We live in a society that is dominated by technology, and as it gets cheaper to manufacture it will naturally become more prevalent in our lives. A consequence of this is an increased need for tech-literate citizens. The main way we interface with technology today is through software. This means educating today's youth on how to understand and create these programs is extremely important.
What it does
Our system allows learners to draw simple flowchart-like diagrams that can be parsed with Computer Vision and converted into a Python script. With a minimal set of shapes and instruction that represent basic programming principles, users can create simple scripts that can be ran from the Python interpreter. The goal is to allow a more tactile learner to steadily transition into the Python ecosystem by introducing them to basic syntax that results from their drawings.
How we built it
We used a combination of Computer Vision APIs, a UWP app, C#, and Python. For Computer Vision we used Microsoft Azure Ink Recognition API, OpenCV, and Google Cloud Platform's Cloud Vision API.
Challenges we ran into
The Computer Vision technologies that we used were inconsistent in many places, which made it hard to recognize certain symbols we wish we could have used, like <, >, and =. Some letters and number would be jumbled or mismatched. As for shapes, the recognition is sometimes really weak, and depending on the API, will often mistake shapes for variants of themselves (a square might be seen as a rectangle, diamond, rhombus, trapezoid, or simply a quadrilateral).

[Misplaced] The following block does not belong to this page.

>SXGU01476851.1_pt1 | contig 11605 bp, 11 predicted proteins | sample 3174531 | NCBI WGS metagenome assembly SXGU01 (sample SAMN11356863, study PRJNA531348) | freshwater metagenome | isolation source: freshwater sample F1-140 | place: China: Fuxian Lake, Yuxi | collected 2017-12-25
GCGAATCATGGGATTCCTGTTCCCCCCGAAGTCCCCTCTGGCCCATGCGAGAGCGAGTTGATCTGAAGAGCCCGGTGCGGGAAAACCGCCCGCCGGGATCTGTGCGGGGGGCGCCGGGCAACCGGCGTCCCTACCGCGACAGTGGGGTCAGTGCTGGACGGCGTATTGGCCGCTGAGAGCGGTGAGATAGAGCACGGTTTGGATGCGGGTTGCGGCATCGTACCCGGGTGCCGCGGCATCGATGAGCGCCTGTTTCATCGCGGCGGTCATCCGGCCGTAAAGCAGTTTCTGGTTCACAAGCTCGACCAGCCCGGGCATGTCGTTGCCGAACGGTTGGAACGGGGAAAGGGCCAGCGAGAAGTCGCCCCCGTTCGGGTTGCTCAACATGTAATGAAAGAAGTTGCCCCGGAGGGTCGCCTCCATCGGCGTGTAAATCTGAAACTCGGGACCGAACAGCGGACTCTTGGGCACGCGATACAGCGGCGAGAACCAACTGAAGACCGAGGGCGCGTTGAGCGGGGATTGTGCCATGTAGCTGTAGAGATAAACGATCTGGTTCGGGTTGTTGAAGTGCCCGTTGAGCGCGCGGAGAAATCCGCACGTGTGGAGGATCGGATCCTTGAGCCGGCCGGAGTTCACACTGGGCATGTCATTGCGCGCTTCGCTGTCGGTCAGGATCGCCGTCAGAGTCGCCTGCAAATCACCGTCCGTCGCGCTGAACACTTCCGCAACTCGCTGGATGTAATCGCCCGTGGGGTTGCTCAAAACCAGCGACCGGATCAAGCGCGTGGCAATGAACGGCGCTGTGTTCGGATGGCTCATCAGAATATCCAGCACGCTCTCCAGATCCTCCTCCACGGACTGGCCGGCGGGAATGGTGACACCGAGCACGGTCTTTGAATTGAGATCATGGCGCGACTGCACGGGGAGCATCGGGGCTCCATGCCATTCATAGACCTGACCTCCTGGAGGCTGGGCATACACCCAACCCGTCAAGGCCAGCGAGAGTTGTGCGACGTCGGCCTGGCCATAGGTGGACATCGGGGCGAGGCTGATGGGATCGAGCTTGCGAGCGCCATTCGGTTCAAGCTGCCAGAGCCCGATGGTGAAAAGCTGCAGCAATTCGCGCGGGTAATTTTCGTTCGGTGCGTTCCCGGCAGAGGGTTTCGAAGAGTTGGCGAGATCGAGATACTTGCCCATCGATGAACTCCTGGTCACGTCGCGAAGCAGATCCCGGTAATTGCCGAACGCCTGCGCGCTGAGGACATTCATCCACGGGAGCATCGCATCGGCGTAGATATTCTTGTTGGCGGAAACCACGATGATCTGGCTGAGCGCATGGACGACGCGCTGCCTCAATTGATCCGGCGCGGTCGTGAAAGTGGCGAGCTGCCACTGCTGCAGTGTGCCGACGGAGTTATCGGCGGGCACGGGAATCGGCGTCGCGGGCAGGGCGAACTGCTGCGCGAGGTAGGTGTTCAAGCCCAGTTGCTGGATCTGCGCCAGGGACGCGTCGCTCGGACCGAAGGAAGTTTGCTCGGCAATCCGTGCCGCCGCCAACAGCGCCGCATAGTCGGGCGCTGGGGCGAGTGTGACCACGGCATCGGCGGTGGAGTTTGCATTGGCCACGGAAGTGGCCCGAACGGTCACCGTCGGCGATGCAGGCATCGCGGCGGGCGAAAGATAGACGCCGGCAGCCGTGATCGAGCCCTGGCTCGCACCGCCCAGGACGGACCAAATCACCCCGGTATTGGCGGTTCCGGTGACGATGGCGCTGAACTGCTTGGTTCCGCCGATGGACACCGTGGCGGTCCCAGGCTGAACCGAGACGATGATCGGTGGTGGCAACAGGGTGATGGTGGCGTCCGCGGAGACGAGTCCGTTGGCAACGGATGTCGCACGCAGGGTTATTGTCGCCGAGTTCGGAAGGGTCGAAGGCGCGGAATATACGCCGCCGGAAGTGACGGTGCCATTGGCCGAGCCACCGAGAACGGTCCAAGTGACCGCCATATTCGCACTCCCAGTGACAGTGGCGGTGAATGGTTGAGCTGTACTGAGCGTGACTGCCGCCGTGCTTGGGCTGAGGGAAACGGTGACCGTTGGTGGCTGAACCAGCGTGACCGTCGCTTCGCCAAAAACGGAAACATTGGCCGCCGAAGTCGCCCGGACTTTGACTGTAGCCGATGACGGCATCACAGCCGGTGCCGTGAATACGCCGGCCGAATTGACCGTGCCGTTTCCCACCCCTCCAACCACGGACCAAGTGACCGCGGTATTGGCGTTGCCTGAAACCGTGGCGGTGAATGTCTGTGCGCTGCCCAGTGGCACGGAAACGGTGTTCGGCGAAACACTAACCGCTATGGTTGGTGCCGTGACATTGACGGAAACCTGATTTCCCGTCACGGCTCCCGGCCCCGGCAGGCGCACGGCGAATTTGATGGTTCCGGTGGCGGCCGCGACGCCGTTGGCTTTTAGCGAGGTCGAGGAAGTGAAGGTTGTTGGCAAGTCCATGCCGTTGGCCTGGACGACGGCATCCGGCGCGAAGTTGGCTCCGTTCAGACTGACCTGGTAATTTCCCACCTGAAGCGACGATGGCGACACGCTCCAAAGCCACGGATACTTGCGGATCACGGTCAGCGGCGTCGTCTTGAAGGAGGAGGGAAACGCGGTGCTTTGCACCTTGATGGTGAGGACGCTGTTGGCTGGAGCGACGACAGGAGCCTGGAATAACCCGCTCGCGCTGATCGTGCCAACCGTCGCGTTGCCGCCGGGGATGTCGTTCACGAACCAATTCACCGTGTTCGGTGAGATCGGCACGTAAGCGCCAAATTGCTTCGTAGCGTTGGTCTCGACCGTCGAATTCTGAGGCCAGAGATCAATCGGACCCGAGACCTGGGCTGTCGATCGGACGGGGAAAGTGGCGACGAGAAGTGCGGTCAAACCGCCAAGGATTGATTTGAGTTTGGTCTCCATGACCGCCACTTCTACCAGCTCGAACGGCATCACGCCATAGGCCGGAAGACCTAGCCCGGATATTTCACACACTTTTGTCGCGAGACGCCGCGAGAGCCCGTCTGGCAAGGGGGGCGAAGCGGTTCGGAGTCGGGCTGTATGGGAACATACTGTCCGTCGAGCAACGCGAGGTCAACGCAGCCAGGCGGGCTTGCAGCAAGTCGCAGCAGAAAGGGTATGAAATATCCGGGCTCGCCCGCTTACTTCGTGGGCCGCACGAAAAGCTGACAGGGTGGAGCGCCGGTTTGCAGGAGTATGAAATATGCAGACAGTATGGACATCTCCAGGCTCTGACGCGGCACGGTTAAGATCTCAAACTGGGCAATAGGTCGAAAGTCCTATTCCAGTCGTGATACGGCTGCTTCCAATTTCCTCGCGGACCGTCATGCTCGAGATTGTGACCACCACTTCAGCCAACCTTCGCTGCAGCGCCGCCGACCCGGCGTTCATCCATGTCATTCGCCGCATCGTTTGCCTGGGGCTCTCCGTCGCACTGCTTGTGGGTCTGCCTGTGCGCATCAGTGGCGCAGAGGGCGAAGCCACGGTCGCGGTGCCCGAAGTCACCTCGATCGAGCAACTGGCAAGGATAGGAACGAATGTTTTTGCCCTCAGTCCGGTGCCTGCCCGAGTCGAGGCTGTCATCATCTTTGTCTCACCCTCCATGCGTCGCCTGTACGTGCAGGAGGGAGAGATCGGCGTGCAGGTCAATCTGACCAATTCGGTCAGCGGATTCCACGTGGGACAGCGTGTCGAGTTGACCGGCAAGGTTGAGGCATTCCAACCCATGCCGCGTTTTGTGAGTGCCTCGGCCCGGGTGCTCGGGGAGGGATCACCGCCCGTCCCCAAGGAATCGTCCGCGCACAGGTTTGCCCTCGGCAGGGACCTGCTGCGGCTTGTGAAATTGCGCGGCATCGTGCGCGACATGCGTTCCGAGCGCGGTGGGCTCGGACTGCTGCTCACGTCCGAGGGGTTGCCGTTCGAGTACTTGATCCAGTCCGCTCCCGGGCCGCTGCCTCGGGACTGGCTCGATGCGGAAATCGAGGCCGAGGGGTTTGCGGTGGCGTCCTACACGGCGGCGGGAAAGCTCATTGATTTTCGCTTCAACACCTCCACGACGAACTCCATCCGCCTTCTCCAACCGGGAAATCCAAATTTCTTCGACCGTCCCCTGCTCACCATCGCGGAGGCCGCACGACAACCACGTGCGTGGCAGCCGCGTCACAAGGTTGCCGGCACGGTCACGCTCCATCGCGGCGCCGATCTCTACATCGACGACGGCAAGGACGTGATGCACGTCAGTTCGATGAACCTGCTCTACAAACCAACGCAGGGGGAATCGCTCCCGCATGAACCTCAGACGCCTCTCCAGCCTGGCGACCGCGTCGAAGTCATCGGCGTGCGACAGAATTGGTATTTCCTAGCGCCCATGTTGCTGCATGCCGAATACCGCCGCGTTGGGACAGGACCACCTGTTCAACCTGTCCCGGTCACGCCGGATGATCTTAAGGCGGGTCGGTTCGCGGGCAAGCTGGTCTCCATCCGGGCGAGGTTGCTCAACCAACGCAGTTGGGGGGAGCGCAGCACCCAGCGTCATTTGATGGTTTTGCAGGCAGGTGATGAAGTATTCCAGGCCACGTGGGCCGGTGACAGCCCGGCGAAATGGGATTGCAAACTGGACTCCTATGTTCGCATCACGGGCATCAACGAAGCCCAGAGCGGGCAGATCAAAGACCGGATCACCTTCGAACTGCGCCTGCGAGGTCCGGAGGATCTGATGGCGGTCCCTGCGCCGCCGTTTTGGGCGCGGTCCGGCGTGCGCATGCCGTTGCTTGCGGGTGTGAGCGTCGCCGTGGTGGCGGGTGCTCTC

Accomplishments that we're proud of
It was very difficult, but eventually we made great strides to be able to use both mediums, images of drawings and tablet drawings in our system. Since we had different output from the multiple APIs we were accessing, we ended up creating an intermediary JSON format the could be parsed into Python by a language engine script. We then created parsers for the different outputs of APIs we used that could spit out our intermediary data.
What we learned
We learned many lessons about proper use of Computer Vision APIs and cloud computing platforms, as well as specific design strategies when planning for drawings meant to be fed into computer vision algorithms.
What's next for EduCode
- EduCode could benefit from additional UI work, to make it easier for non-techy users to install and use.
- The specification could be extended to allow for additional shapes and instructions as the Computer Vision algorithms become more accurate.
- A more rigorous implementation of the intermediary parses could help accompany additional features while validating input and giving hints to the user for syntax errors.